Salivary Gland Anlage Tumour

Salivary gland anlage tumours are rare tumours of neonates that arise from minor salivary glands of the nasopharynx and are also known as congenital pleomorphic adenoma [13, 38, 73]. The firm, polypoid, pedunculated midline masses can reach up to 3 cm in size and cause respiratory distress and feeding problems. Salivary gland anlage tumours are multinodular and usually solid tumours. Histologically, they are characterised by an epithelial proliferation imitating embryonic salivary glands (Fig. 6.2). The epithelial proliferation can be extensive with solid squamous areas with focal keratini-sation, keratinised nests, cyst and pearls. Calcification within the cysts occurs. Salivary gland anlage tumours may contain branching ductal and glandular structures, occasionally with complex intraluminal papillations. The surrounding stroma may be loose and myxoid with numerous inflammatory cells, but may also show some fibrosis. Other salivary gland anlage tumours consist predominantly of densely packed sheet and nodules of small fusiform spindle cells with occasional regular mitoses. Rare keratinised duct and cystic structures are seen in these areas. Haemorrhage and focal necrosis can be seen [125]. Immunohistochemically, all cells stain positive for salivary gland amylase. The spindle cells are immunoreactive with antibodies to vimentin, cytokera-tins, EMA and smooth muscle actin, but are negative for S-100 and GFAP. The epithelial structures stain for cy-tokeratin and EMA. The exact classification of the salivary gland anlage tumour as a hamartoma or true (benign) neoplasm has not yet been resolved. Dehner and colleagues favour a hamartomatous origin, although the present name indicates a tumourous growth [38].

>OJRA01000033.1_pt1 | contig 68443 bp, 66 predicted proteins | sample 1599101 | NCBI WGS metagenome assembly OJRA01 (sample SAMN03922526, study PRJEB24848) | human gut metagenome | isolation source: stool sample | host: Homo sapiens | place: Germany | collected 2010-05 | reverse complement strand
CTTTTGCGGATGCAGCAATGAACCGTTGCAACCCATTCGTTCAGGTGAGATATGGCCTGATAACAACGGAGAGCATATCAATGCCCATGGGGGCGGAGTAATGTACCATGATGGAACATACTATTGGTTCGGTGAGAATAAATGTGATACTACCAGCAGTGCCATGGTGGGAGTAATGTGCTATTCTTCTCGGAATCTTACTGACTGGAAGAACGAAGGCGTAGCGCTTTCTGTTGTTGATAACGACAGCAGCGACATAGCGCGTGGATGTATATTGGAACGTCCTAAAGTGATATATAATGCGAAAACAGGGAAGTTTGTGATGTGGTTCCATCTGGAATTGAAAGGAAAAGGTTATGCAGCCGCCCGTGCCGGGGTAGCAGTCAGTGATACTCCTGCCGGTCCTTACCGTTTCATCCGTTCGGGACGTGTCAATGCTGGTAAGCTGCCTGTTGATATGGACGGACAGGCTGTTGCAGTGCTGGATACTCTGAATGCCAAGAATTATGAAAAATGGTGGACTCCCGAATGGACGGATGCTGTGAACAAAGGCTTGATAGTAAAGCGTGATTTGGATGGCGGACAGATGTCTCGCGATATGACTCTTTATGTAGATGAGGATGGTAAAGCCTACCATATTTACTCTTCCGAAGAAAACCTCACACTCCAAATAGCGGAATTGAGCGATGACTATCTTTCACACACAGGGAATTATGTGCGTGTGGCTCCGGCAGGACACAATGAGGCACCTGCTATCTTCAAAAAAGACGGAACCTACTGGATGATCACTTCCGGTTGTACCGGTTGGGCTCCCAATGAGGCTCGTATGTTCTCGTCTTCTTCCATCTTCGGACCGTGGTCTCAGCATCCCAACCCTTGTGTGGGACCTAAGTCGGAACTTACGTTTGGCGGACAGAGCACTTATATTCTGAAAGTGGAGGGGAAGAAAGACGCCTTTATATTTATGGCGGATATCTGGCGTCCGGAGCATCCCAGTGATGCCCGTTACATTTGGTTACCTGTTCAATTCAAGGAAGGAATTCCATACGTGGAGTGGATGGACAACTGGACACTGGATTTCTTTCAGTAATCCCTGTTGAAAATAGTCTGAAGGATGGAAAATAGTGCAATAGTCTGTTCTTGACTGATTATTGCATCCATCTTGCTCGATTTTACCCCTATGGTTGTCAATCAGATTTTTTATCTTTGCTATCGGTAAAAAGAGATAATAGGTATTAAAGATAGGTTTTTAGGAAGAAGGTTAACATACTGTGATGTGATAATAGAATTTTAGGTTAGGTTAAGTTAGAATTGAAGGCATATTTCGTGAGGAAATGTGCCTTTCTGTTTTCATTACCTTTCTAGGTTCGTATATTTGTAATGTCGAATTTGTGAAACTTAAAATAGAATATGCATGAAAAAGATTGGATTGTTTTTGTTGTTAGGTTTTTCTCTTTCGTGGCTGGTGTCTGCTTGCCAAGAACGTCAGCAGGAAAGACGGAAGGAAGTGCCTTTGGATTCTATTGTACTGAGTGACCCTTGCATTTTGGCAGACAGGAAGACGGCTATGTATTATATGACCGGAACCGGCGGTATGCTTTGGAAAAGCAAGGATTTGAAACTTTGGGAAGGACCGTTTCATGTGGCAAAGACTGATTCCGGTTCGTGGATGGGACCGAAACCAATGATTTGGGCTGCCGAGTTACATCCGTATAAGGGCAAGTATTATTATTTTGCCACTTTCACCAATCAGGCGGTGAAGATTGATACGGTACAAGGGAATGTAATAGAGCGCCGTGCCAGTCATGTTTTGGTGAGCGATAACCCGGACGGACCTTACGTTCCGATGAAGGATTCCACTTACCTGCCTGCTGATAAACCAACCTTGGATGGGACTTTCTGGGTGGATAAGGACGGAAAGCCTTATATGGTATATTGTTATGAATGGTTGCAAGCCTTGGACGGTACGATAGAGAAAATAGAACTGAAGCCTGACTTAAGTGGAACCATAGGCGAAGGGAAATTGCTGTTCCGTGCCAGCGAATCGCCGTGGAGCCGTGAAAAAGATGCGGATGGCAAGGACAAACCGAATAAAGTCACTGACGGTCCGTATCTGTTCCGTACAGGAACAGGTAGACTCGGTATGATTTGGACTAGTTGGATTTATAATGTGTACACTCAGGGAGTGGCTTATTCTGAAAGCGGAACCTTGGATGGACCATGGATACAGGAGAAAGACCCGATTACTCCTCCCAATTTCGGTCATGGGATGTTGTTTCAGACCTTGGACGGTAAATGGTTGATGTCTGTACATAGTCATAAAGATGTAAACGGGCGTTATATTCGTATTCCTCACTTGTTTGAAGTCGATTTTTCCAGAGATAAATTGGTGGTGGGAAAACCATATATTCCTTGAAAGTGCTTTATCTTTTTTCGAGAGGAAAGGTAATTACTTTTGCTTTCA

Hairy polyps (or dermoids) are found in the naso- and oropharynx of neonates or young infants. About 60% of the roughly 140 reported cases arose as single, pedunculated or sessile, 0.5 to 6 cm polyps in the lateral vault of the nasopharynx near the Eustachian tube orifice and very rarely within the Eustachian tube and middle ear [17, 78, 109]. The remaining cases occurred in the tonsillar region (for tonsillar and bilateral location see Sect. 6.3.2). Hairy polyps cause respiratory distress or feeding problems. Simultaneous congenital abnormalities such as cleft palate are more common than ipsilat-eral branchial sinus, congenital atresia of the carotid artery, osteopetrosis and malformations of the auricle [36, 68]. Treatment is simple surgical resection. A hairy polyp is covered by keratinised or glycogenated squamous epithelium containing hair with sebaceous glands and sweat glands. The mesenchymal core consists of mature fibroadipose tissue and blood vessels with oc casional smooth muscle and striated muscle fibres. The stalk may contain foci or plates of hyaline cartilage [27]. Hairy polyps fulfil the definition of a choristoma, although the literature refers to hairy polyps mistakenly often as "teratoma".

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